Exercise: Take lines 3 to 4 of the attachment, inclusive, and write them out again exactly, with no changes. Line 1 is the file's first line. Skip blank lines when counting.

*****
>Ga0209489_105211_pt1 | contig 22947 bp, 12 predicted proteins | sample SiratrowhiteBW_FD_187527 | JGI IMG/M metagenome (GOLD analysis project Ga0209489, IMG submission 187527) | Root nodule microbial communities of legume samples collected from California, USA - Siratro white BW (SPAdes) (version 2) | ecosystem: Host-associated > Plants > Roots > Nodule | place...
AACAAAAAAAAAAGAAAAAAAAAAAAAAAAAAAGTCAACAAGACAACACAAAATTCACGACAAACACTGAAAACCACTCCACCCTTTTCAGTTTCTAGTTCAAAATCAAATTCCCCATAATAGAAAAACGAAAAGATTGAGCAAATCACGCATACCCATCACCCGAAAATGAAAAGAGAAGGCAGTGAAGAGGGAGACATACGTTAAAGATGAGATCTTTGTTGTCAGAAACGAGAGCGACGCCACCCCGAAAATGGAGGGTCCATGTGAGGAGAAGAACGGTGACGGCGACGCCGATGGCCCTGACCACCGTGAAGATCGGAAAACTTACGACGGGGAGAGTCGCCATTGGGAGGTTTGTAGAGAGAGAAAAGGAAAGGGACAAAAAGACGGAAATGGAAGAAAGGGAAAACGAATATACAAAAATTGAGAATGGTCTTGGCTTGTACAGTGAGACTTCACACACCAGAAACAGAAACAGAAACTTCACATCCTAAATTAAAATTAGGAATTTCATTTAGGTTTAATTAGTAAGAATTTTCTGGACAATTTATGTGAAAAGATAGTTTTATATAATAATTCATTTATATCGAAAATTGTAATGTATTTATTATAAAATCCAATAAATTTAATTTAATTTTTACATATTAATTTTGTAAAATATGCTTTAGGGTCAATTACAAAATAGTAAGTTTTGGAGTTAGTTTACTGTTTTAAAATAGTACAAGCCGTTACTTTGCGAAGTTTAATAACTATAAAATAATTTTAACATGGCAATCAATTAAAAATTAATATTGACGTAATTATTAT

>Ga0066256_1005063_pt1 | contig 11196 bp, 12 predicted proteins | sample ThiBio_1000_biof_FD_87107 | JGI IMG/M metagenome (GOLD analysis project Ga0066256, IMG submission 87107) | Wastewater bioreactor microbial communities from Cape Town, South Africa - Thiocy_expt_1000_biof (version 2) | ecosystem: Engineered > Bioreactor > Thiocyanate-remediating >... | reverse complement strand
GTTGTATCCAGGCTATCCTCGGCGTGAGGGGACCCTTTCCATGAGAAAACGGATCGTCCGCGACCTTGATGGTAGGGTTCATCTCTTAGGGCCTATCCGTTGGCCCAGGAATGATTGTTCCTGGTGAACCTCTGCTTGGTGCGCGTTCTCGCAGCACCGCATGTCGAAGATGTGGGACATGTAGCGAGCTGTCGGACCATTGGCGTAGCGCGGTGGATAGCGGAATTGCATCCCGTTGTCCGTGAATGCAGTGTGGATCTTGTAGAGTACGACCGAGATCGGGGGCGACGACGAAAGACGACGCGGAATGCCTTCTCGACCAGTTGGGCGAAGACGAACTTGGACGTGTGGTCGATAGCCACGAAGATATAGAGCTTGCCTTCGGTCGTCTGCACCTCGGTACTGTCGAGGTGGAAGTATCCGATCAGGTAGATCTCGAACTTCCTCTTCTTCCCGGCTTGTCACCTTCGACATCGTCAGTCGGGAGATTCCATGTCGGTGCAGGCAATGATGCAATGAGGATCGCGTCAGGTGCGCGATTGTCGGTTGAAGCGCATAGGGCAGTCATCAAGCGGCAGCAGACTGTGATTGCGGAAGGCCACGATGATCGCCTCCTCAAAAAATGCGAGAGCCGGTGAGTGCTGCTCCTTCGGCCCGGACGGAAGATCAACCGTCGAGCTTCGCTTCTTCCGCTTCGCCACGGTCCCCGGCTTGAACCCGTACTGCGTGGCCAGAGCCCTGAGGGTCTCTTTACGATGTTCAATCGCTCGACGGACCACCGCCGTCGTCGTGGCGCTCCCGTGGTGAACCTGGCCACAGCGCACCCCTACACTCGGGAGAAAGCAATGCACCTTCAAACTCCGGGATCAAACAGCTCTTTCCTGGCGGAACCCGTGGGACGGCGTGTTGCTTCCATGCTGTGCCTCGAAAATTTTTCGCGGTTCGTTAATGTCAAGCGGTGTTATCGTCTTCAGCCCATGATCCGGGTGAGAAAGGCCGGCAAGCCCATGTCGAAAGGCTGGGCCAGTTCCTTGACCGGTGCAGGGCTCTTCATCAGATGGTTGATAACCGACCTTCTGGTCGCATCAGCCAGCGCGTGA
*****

>Ga0066256_1005063_pt1 | contig 11196 bp, 12 predicted proteins | sample ThiBio_1000_biof_FD_87107 | JGI IMG/M metagenome (GOLD analysis project Ga0066256, IMG submission 87107) | Wastewater bioreactor microbial communities from Cape Town, South Africa - Thiocy_expt_1000_biof (version 2) | ecosystem: Engineered > Bioreactor > Thiocyanate-remediating >... | reverse complement strand
GTTGTATCCAGGCTATCCTCGGCGTGAGGGGACCCTTTCCATGAGAAAACGGATCGTCCGCGACCTTGATGGTAGGGTTCATCTCTTAGGGCCTATCCGTTGGCCCAGGAATGATTGTTCCTGGTGAACCTCTGCTTGGTGCGCGTTCTCGCAGCACCGCATGTCGAAGATGTGGGACATGTAGCGAGCTGTCGGACCATTGGCGTAGCGCGGTGGATAGCGGAATTGCATCCCGTTGTCCGTGAATGCAGTGTGGATCTTGTAGAGTACGACCGAGATCGGGGGCGACGACGAAAGACGACGCGGAATGCCTTCTCGACCAGTTGGGCGAAGACGAACTTGGACGTGTGGTCGATAGCCACGAAGATATAGAGCTTGCCTTCGGTCGTCTGCACCTCGGTACTGTCGAGGTGGAAGTATCCGATCAGGTAGATCTCGAACTTCCTCTTCTTCCCGGCTTGTCACCTTCGACATCGTCAGTCGGGAGATTCCATGTCGGTGCAGGCAATGATGCAATGAGGATCGCGTCAGGTGCGCGATTGTCGGTTGAAGCGCATAGGGCAGTCATCAAGCGGCAGCAGACTGTGATTGCGGAAGGCCACGATGATCGCCTCCTCAAAAAATGCGAGAGCCGGTGAGTGCTGCTCCTTCGGCCCGGACGGAAGATCAACCGTCGAGCTTCGCTTCTTCCGCTTCGCCACGGTCCCCGGCTTGAACCCGTACTGCGTGGCCAGAGCCCTGAGGGTCTCTTTACGATGTTCAATCGCTCGACGGACCACCGCCGTCGTCGTGGCGCTCCCGTGGTGAACCTGGCCACAGCGCACCCCTACACTCGGGAGAAAGCAATGCACCTTCAAACTCCGGGATCAAACAGCTCTTTCCTGGCGGAACCCGTGGGACGGCGTGTTGCTTCCATGCTGTGCCTCGAAAATTTTTCGCGGTTCGTTAATGTCAAGCGGTGTTATCGTCTTCAGCCCATGATCCGGGTGAGAAAGGCCGGCAAGCCCATGTCGAAAGGCTGGGCCAGTTCCTTGACCGGTGCAGGGCTCTTCATCAGATGGTTGATAACCGACCTTCTGGTCGCATCAGCCAGCGCGTGA